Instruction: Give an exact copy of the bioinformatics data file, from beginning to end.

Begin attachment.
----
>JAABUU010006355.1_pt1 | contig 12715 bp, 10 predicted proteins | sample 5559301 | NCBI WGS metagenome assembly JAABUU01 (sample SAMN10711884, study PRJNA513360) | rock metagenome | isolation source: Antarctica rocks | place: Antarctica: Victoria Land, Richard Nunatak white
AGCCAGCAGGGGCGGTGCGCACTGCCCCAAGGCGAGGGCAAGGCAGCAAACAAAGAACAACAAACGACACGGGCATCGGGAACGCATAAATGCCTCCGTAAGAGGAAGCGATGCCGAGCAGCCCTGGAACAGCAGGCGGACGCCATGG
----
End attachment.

>JAABUU010006355.1_pt1 | contig 12715 bp, 10 predicted proteins | sample 5559301 | NCBI WGS metagenome assembly JAABUU01 (sample SAMN10711884, study PRJNA513360) | rock metagenome | isolation source: Antarctica rocks | place: Antarctica: Victoria Land, Richard Nunatak white
AGCCAGCAGGGGCGGTGCGCACTGCCCCAAGGCGAGGGCAAGGCAGCAAACAAAGAACAACAAACGACACGGGCATCGGGAACGCATAAATGCCTCCGTAAGAGGAAGCGATGCCGAGCAGCCCTGGAACAGCAGGCGGACGCCATGG